In fact, one of the things Google advertised most about the Pixel was the battery. It would lost a long time (which it certainly does), and recharge in just 15 minutes (which it doesn’t). Perhaps there’s some special way to charge it faster, but my Pixel absolutely does not reach full charge after 15 minutes of charging in a wall socket.
In other words, prepare to buy a USB-C cable for what will seem like no reason.
Yes, the phone has its faults. But I still enjoy this phone more than any I’ve had before. I believe the good points outweigh the bad. If you’re still not convinced, here’s the beautiful points.
The camera was easily the most advertised feature of the Pixel. It received higher DXOmarks than either the iPhone 7 or the Samsung Galaxy 7, and it’s startlingly good. Pundits argued back and forth on whether DXO is trustworthy and whether or not Pixel users will miss certain features. At the end of the day, I’ve been using the camera a lot, and it makes me feel like a professional photographer. In fact, I’ve used it a few times professionally when I forgot my work camera, and the pictures still turned out great.
The pictures pick up minute detail, have a great color range, and seem to create a sense of depth. You really notice the difference when you start taking panoramas and 360 degree photosphere pictures.
Most phones feature digital zoom, but it’s hardly worth using because the picture quality goes to crap once you zoom in at all. Not so with the pixel. You can go almost to the max zoomed in level and still get a crisp image.
These images and videos then save as a massive file due to the high resolution. Normally, I’d knock the quality down a bit to save space, but I don’t need to do that with the Pixel due to Google’s unlimited media storage. It’s a combination that works together very nicely.
Check out this gorgeous image I took of Death Valley a couple days after I got the Pixel.
Speaking of combinations, that high quality camera and photosphere function take your breath away when you use them with the most beautiful feature of all: the Daydream headset. The Daydream headset and controller come separately from the phone, but I’d recommend picking it up.
Like most of my nerdkin, I’ve been fascinated by the explosion of VR development, but it’s all out of my financial reach. I knew VR headsets exist for phones, but I figured it was more of a gimmick. All of my previous phones had mediocre view tracking at best. If I ever moved my head quickly, it couldn’t keep up and would snap me out of the immersion.
The Pixel’s VR is about perfect, as far as I can tell. I caved in and bought the Daydream as soon as I saw how smooth the movement in VR apps was. Now that I’ve tried them together, I can report, mobile phone VR is not a gimmick. It’s extremely immersive, it’s 3d, and it looks amazing.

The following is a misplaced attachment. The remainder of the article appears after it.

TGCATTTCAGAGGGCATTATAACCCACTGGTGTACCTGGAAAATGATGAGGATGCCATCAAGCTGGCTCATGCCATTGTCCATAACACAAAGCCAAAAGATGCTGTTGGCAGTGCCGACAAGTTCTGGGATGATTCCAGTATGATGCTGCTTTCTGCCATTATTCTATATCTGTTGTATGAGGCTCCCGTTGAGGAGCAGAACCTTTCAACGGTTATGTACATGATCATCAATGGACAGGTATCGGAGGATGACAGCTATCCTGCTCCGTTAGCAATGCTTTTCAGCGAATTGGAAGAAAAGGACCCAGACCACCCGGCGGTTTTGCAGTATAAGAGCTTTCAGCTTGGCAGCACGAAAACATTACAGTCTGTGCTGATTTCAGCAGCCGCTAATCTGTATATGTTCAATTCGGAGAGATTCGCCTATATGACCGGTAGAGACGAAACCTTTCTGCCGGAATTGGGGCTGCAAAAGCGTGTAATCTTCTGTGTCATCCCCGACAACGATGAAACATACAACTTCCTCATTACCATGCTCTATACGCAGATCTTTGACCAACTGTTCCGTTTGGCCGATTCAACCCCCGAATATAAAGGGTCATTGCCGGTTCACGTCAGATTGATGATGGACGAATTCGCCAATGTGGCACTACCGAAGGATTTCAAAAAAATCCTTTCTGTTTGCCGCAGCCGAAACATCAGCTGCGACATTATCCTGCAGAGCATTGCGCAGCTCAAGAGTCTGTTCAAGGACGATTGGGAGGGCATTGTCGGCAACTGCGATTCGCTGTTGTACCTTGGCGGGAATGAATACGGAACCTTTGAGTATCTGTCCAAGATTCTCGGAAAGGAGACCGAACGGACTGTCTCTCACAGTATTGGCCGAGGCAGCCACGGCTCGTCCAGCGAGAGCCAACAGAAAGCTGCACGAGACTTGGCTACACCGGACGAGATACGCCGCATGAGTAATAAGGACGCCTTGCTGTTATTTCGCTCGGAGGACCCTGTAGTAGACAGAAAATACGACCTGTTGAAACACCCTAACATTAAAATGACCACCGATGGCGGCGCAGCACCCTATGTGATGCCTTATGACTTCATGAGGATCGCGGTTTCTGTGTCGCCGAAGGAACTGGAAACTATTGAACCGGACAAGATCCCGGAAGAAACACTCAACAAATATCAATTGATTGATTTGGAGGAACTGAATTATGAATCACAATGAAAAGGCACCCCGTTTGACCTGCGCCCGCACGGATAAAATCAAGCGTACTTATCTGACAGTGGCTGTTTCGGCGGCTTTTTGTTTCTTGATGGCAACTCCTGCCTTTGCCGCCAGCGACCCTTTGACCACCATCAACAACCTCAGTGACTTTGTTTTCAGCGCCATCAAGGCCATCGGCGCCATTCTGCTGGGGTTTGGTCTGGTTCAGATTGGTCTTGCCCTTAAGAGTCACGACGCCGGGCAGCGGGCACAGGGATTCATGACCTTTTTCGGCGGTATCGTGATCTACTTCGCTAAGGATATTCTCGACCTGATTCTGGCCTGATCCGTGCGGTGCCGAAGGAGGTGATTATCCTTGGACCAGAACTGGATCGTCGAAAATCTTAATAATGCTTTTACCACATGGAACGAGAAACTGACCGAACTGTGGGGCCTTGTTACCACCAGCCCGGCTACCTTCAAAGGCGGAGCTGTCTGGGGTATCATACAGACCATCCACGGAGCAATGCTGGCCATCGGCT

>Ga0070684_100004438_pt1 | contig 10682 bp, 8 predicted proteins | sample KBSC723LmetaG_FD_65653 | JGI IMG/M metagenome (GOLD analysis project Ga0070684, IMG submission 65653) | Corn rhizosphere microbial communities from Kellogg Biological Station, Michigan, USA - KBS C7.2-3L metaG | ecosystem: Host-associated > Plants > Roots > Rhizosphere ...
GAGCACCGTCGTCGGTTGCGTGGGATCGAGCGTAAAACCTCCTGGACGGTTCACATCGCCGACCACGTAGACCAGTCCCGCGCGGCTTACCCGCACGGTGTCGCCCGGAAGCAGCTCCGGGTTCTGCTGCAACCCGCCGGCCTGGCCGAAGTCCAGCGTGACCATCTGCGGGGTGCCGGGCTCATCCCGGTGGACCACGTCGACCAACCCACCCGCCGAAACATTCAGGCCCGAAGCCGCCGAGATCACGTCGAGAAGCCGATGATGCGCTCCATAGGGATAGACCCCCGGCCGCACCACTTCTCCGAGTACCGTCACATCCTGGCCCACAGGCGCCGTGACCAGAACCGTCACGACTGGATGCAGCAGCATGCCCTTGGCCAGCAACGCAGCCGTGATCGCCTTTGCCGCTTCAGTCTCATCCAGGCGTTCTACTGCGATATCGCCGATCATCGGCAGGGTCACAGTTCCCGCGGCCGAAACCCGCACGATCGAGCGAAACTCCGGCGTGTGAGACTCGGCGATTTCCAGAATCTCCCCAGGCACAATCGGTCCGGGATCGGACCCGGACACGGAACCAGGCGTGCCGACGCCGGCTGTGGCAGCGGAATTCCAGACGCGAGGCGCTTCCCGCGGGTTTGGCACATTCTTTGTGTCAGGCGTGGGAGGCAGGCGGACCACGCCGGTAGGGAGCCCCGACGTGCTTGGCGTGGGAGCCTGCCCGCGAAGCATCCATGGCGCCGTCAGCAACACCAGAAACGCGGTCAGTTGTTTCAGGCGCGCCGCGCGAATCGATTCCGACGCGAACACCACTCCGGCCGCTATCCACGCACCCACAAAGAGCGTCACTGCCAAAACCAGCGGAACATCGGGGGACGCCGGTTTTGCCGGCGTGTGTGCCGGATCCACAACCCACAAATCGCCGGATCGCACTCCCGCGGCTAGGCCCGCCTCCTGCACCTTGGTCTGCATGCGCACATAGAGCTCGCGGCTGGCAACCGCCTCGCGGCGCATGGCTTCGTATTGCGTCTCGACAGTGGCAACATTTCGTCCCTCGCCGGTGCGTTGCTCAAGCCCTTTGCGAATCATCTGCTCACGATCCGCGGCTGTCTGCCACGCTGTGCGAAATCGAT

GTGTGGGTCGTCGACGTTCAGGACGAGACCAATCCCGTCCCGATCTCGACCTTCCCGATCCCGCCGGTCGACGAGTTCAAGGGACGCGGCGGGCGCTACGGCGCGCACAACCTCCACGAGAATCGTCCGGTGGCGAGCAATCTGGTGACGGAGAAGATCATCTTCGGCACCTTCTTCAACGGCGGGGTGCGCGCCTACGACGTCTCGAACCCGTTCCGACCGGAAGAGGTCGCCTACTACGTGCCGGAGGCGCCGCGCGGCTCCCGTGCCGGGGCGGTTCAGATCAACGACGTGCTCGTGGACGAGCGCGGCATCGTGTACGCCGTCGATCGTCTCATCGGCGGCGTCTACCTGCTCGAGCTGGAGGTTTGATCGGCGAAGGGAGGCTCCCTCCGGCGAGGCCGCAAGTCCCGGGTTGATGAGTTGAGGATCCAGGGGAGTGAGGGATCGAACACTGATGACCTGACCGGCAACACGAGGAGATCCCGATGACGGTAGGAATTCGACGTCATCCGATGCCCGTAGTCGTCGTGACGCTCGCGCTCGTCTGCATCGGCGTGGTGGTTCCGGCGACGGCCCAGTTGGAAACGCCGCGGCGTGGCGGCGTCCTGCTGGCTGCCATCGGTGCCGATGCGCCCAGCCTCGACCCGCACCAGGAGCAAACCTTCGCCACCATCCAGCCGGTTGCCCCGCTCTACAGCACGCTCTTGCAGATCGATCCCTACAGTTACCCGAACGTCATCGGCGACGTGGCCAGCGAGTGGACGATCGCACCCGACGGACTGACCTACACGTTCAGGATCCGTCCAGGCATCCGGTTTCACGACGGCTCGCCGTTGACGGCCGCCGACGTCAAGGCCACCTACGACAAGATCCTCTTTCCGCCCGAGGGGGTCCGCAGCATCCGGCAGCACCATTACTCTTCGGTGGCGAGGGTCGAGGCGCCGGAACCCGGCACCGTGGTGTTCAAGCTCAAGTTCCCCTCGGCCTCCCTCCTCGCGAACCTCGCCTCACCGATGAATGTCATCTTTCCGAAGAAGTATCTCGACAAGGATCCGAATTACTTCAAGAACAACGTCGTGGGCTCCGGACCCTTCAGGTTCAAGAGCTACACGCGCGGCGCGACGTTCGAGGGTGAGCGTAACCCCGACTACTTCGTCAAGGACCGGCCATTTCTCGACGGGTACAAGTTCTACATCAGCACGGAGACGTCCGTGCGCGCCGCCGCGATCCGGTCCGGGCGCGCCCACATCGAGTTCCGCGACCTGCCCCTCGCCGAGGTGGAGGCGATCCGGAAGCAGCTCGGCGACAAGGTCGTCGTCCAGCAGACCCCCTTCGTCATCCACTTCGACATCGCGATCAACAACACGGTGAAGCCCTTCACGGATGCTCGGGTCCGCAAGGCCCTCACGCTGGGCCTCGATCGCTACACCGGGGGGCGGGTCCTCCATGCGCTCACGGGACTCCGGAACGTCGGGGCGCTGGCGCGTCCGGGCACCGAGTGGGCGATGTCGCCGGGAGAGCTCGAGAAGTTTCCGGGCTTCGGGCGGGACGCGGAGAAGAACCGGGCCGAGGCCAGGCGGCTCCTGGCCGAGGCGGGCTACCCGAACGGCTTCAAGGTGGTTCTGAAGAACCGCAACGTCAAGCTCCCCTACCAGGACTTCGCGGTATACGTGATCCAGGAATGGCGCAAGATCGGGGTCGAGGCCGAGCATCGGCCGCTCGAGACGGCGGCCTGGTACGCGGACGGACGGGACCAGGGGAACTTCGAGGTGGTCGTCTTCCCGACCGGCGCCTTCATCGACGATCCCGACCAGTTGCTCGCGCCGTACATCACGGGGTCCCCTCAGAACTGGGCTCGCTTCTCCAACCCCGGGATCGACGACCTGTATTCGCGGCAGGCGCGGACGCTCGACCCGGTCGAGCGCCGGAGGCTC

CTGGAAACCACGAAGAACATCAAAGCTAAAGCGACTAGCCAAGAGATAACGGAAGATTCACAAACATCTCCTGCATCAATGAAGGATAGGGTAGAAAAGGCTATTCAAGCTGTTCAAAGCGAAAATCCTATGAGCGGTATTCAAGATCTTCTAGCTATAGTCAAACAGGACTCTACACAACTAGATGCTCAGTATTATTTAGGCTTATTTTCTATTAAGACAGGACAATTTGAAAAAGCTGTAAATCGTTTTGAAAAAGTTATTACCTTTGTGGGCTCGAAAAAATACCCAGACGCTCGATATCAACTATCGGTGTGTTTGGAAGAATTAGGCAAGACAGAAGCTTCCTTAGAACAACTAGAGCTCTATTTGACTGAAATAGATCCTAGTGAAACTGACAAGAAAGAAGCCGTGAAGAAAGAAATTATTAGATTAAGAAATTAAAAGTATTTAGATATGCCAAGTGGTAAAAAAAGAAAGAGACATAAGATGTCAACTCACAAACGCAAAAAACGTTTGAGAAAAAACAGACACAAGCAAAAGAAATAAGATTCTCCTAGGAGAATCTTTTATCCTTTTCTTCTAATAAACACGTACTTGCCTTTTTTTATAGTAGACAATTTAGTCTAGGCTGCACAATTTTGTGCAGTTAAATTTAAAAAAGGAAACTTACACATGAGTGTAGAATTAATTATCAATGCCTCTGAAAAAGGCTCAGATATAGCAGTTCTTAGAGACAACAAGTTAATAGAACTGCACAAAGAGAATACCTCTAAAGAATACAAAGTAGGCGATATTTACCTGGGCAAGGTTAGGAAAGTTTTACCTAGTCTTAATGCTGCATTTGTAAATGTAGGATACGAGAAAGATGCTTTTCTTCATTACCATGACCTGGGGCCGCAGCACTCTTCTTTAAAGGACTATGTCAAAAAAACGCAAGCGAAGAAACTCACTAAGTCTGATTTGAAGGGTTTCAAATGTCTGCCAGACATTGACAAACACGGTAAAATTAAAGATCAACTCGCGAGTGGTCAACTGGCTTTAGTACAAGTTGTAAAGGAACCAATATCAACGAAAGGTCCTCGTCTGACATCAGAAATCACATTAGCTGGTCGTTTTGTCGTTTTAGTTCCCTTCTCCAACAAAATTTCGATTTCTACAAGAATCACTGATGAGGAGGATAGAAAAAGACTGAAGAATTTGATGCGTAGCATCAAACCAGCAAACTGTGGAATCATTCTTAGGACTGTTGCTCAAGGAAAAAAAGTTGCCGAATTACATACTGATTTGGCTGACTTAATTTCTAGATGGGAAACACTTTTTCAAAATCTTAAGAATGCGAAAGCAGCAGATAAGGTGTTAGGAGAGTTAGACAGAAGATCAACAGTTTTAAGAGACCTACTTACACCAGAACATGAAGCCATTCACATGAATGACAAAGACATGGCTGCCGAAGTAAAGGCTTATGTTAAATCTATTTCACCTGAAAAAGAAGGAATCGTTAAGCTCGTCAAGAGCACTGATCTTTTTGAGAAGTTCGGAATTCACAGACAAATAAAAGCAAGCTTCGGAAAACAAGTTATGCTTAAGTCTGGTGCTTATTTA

There are a lot of VR phone apps out there, but Daydream is Google’s flagship VR app, and it simply seems to work better than other VR apps out there. Daydream itself is more like a menu for Daydream compatible apps.
You can play VR games, course. You can also watch Netflix, where it’ll set you down on a virtual couch in front of a huge screen. You can even open up those beautiful panoramas and photosphere shots you took.
I recently went to Death Valley, and the panorama’s that I took make me feel like I’m there again when I put on the Daydream set. It’s crystal clear and even feels like it has a sense of depth.
I remember when I was younger, I saw a video on TV for Mario 64 on the N64. It blew my mind that you could move a character in a 3d world. I remember looking to my friend and saying, “Too bad we’ll never get to try something as cool as that.” Now I spend my evenings racing online in a virtual race kart.
What a time to be alive.
The Pixel is a damn good phone. It’s certainly the best Android experience, and the best VR experience. Is it better than an iPhone? That’s difficult to say. It probably depends on your OS preference. Personally, I think it is better.
I’m extremely happy with my Pixel, but then again I got it at a very low price. Even after knowing how much I like the phone, would I have bought it at full price? Honestly, no. Having a top of the line phone isn’t a priority for me.
Should you buy the Pixel at full price? If you’ve got the money floating around, probably. Or if you are already in the market for a phone, definitely. I don’t believe there’s a better one on the market.